All right, I’ve managed to miss Saturnalia (17-23 December), the Islamic New Year (18 December), the last day of Hanukkah (19 December), the Solstice (21 December), old St. Thomas Day (21 December), HumanLight (23 December), and Festivus (23 December). The Islamic New Year is a wanderer that just happens this year to fall during Yuletide; the Islamic calendar is entirely lunar with no reference to the solar year, and so its holidays wander about, but the others are all solidly part of the season. The Solstice, with its longest night of the year, is the real reason for the celebration, at least here in the Northern Hemisphere where the bulk of these traditions originated. As the days get shorter and the nights get longer it’s hard not to start feeling oppressed. While even the most primitive of people must have noticed that the days eventually started getting longer again, it must still have been a relief to them when that dark corner was finally turned.
Much about the season is explicable as symbolic reminders that warmth and summer sunlight would eventually return. Evergreen branches recall the lush vegetation of spring and summer; the candles and lamps recall the great light of the sun and herald its eventual return, feasting and merriment in the cold barren wasteland give the finger to the ice and snow. And given the tendency winter has toward depression and despair, feasting and present-giving and lights and greenery probably offset the lurch to desolation.
But what about the other great theme of the year, the inversion of the social order? That’s of course Saturnalia’s special province—master and slave changing places and all that. But the Christian Christmas didn’t abandon that—far from it. Even setting aside the Boy Bishop frolics and all that, the whole damn season is one gigantic reversal of the normal order of things. For the rest of the year a sort of horribly perverse version of the laws of thermodynamics prevails—the economic law that says that no matter how much effort you put into something, you’re still screwed. Come Christmas all that gets set aside, and suddenly we give gifts to our fellow human beings, not counting the cost, not expecting anything in return. It is the exact antithesis of the capitalism by which we set our clocks the other three hundred odd days of the year. It is a perversion, or at least an inversion, of our most basic cultural values, and damned if we don’t make the most of it.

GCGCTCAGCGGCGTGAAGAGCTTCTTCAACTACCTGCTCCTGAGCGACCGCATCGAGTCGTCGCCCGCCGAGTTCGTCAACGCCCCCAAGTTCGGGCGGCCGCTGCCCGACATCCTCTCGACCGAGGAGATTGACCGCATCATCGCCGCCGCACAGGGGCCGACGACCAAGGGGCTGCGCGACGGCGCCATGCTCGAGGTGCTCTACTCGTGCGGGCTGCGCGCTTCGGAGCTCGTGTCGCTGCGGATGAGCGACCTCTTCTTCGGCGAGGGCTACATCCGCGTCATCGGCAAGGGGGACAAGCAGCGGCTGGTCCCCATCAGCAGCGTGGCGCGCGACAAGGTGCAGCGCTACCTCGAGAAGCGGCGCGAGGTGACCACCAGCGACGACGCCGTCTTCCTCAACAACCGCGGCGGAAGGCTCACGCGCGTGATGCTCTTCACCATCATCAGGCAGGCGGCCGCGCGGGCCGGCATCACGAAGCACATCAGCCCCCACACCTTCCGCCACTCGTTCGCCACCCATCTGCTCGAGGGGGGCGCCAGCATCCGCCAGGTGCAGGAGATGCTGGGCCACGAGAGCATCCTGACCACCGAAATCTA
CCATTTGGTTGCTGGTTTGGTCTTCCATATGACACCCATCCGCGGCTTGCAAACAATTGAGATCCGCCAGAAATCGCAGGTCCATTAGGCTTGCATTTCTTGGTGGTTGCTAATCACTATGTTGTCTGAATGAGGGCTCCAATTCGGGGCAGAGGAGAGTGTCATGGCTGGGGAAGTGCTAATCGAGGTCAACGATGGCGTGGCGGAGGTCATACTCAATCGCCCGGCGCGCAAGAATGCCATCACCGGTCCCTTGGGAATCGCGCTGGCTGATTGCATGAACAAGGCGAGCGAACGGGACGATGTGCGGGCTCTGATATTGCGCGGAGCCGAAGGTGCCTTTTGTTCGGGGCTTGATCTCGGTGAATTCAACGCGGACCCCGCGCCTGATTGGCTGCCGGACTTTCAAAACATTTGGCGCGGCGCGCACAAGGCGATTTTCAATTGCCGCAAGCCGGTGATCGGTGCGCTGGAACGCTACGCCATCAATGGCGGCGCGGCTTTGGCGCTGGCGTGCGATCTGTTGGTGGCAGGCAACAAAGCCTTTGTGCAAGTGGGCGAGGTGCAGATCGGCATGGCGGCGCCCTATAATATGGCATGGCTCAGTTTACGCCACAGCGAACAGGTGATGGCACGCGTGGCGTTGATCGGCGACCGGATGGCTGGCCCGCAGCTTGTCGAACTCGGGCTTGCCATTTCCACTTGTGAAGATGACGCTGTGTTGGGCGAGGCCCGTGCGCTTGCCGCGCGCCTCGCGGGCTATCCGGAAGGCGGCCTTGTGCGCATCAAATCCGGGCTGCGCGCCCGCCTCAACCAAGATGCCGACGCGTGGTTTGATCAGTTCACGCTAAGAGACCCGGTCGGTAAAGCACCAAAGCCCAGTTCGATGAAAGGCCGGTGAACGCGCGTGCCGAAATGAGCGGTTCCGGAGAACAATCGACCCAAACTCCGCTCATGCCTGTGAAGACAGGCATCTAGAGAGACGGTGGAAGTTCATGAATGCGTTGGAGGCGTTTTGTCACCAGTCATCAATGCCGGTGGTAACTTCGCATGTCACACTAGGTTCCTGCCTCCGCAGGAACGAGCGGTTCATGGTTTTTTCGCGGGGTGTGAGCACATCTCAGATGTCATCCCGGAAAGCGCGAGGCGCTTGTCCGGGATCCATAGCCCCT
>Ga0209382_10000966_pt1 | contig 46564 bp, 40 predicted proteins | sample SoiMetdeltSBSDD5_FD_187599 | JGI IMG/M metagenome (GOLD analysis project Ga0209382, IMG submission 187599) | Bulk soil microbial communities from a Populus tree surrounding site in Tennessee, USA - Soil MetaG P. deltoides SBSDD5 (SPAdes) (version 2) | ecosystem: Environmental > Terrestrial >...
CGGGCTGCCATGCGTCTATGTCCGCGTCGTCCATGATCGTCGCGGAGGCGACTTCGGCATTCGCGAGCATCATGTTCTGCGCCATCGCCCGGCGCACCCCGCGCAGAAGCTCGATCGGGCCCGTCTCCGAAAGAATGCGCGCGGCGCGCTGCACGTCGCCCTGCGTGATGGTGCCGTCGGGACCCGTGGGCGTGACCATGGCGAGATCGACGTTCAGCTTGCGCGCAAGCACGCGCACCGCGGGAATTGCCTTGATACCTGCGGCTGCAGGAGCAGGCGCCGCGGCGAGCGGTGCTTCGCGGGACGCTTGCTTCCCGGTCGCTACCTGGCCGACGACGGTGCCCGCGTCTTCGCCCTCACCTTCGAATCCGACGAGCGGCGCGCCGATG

About Festivus and HumanLight, both celebrated 23 December, I know nothing; the former involves the display of an unadorned aluminum pole, and the latter involves lighting candles. Both are relatively recent inventions; the former was popularized by a TV show, Seinfeld, that as it happens I’ve never seen, and the latter appears to have been celebrated by a select group for the past decade or so. Both are intended as inclusive secular celebrations of the season, as opposed to what Garrison Keillor assures us is the for-Xians-Only festival of Xmas. Located midway between the Solstice and Christmas, each offers an alternative vision of the season, one not dependent on believing six impossible things before breakfast. I like the inclusive aspect; I don’t think I care much for the “Airing of Grievances” that is a traditional part of Festivus, but it ain’t a deal-breaker as far as I’m concerned.
Words To Live By? - Observed at the Hirshhorn Museum, D.C.:
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